Apud Joannem Octavum, qui Hadriano successerat, iterum de suspecta fide violatoque more majorum accusatus, ac Romam venire jussus, coram Joanne, et episcopis aliquot cleroque urbano, facile vicit catholicam prorsus fidem et se retinuisse constanter et cæteros diligenter edocuisse: quod vero ad linguam Slavonicam in sacris peragendis usurpatam, se certis de causis ex venia Hadriani Pontificis, nec Sacris Litteris repugnantibus, jure fecisse. Quapropter in re præsenti complexus Methodium Pontifex, potestatem ejus archiepiscopalem, expeditionemque Slavonicam, datis etiam litteris, ratam esse jussit. Quare Methodius in Moraviam reversus, assignatum sibi munus explere vigilantius perseveravit, pro quo et exsilium libenter passus est. Bohemorum principem ejusque uxorem ad fidem perduxit, et in ea gente christianum nomen longe lateque vulgavit. Evangelii lumen in Poloniam invexit, et, ut nonnulli scriptores tradunt, sede episcopali Leopoli fundata, in Moscoviam proprii nominis digressus, thronum pontificalem Kiowensem constituit. Demum in Moraviam reversus est ad suos; jamque sese abripi ad humanum exitum sentiens, ipsemet sibi successorem designavit, clerumque et populum supremis præceptis ad virtutem cohortatus, ea vita, quæ sibi via in cœlum fuit, placidissime defunctus est. Uti Cyrillum Roma, sic Methodium Moravia decedentem summo honore prosecuta est. Illorum vero festum, quod apud Slavoniæ populos jamdiu celebrari consueverat, Leo Decimustertius Pontifex Maximus cum Officio et Missa propria in universa Ecclesia quotannis agi præcepit.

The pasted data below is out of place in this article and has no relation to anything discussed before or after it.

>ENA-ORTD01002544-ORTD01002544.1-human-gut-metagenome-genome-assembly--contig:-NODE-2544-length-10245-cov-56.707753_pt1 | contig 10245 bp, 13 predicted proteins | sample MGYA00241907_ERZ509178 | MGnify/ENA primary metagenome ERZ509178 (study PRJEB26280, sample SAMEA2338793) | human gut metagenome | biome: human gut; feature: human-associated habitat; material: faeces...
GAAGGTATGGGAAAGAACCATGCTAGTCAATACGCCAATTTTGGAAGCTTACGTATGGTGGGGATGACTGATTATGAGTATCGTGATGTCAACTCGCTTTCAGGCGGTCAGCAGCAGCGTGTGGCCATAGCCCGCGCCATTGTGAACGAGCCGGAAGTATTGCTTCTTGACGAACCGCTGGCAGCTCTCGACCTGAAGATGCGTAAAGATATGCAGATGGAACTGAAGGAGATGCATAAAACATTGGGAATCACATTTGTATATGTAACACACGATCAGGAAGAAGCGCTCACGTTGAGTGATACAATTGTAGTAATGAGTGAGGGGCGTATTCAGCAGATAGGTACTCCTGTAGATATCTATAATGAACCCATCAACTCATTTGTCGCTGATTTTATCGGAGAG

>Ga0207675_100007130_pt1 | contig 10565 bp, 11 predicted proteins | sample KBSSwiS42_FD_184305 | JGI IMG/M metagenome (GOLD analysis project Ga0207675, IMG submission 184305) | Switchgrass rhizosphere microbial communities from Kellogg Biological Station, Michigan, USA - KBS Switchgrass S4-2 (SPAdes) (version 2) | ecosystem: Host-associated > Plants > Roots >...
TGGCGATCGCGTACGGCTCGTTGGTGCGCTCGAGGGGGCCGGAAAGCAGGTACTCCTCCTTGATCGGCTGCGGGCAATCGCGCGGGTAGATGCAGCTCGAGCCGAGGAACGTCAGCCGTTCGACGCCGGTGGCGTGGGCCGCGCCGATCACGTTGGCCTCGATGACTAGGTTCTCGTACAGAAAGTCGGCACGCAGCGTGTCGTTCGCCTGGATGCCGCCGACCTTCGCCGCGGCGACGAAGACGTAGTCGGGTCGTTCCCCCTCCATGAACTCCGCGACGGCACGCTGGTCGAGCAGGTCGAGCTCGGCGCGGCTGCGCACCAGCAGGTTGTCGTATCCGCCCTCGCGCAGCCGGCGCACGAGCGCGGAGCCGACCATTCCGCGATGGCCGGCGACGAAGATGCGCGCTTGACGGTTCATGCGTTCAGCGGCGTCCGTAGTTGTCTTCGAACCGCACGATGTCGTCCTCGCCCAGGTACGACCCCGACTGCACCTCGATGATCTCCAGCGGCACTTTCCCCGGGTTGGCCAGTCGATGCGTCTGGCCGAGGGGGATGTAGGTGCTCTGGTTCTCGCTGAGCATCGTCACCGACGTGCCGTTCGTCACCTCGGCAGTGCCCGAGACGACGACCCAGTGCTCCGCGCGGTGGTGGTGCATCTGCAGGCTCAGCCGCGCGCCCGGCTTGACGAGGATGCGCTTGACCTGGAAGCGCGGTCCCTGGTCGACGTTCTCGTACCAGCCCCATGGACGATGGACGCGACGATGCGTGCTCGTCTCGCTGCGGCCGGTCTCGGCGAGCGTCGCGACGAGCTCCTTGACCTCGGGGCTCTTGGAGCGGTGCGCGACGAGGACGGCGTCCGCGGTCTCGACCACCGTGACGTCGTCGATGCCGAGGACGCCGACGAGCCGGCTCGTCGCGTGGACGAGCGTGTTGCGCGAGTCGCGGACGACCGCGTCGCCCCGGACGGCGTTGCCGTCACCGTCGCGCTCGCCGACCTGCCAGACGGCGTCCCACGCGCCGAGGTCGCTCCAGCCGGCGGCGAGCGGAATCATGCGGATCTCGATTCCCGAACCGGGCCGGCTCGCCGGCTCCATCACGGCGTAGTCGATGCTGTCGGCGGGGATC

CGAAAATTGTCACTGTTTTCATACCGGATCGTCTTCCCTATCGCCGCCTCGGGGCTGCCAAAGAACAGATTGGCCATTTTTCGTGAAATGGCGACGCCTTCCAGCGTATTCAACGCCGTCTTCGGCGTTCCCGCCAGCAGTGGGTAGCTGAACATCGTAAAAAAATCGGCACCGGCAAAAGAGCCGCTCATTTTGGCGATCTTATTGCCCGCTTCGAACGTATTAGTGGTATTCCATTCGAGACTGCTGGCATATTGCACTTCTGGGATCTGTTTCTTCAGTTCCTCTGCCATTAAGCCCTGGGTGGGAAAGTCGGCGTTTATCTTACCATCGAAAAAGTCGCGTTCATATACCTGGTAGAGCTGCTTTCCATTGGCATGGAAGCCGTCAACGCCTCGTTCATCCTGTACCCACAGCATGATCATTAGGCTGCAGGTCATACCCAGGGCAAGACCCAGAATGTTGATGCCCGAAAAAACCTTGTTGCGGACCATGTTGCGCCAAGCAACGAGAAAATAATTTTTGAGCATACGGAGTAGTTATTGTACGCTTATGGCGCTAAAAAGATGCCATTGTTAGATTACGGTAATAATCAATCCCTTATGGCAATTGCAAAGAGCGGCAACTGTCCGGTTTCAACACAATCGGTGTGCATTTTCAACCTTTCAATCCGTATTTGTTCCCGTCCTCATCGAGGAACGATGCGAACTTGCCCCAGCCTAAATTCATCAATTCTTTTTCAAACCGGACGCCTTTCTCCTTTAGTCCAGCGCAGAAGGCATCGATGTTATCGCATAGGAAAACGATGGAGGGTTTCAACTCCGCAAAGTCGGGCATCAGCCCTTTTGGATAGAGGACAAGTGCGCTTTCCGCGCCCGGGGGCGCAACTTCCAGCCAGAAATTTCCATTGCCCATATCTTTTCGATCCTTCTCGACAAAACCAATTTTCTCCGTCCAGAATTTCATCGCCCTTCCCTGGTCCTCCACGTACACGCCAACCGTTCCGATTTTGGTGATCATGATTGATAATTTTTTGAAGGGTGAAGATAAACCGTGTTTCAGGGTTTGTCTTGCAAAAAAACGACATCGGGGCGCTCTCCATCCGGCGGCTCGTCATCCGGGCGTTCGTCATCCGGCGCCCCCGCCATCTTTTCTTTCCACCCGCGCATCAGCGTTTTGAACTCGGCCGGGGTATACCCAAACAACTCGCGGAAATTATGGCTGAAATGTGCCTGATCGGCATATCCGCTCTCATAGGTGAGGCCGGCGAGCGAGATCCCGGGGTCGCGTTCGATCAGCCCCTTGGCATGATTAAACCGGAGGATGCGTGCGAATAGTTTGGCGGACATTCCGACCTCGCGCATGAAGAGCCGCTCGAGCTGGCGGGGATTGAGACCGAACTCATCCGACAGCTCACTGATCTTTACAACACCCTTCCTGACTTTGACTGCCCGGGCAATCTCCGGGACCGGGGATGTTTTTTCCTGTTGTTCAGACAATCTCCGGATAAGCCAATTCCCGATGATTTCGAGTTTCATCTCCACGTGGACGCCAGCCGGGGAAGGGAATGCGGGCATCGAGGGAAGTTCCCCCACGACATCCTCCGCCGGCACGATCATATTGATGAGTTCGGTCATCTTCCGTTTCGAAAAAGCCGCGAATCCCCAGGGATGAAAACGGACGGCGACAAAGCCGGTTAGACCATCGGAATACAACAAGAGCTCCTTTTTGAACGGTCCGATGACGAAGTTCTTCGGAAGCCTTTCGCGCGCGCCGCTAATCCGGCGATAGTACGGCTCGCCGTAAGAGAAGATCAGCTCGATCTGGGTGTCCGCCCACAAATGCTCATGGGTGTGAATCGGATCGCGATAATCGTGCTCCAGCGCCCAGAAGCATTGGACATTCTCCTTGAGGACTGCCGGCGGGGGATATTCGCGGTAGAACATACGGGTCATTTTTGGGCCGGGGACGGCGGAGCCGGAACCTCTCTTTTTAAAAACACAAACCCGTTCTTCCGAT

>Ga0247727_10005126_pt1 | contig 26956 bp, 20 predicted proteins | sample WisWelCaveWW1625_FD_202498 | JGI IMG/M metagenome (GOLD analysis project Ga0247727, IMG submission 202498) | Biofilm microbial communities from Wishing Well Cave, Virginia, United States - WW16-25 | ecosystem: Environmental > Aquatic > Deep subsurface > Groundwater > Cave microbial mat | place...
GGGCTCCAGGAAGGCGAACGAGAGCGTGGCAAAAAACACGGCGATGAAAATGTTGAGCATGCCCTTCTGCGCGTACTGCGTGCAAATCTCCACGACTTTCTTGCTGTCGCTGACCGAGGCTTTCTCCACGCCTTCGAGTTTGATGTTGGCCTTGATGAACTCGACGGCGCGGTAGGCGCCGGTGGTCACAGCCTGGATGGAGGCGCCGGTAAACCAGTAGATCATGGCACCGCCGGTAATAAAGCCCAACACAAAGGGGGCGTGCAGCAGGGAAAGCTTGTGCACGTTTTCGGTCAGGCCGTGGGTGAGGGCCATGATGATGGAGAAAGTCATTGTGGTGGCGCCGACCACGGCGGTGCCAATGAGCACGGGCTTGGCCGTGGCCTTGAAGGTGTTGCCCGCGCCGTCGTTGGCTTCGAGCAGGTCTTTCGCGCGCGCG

Cyril and Methodius were brothers, born of noble parents in Thessalonica, and when old enough were sent to Constantinople that they might, in the great capital of the East, learn the principles of literature and the arts. Both of them made great progress in a short time; but especially Cyril, who attained such a reputation for learning that as a token of distinction he was called the philosopher. Methodius afterwards became a monk; whilst Cyril was judged worthy by the empress Theodora, at the suggestion of Ignatius the patriarch, to be entrusted with the labour of instructing in the faith of Christ the Chazars, a people dwelling beyond the Chersonesus; which people, being taught by his precepts and incited by the grace of God, abolishing their numerous superstitions, he added unto the kingdom of Jesus Christ. Having excellently organized the new Christian community, he returned, filled with joy, to Constantinople, and betook himself to the same monastery of Polychrone, wherein Methodius had already retired. In the meanwhile, the fame of the success gained in the country beyond the Chersonesus having reached the ears of Ratislas, prince of Moravia, he was earnest with the emperor Michael the Third, in negotiating the grant of some evangelical labourers. Cyril and Methodius being therefore designated for this expedition, were received with great joy in Moravia; and with so much energy, care, and ability did they strive to infuse into the minds of the people the Christ tian doctrine, that it was nolong ere this nation most cordially subscribed its name to Jesus Christ. This success was in no small measure due to the knowledge of the Slavonic tongue which Cyril had previously acquired; and of very great avail, likewise, was the translation which he made of both Testaments of the holy Scriptures, into the language proper to this people: indeed Cyril and Methodius were the first to find alphabetical letters whereby this language of the Slavs is signified and expressed, and, on this account, they are not undeservedly held as the originators of this same language.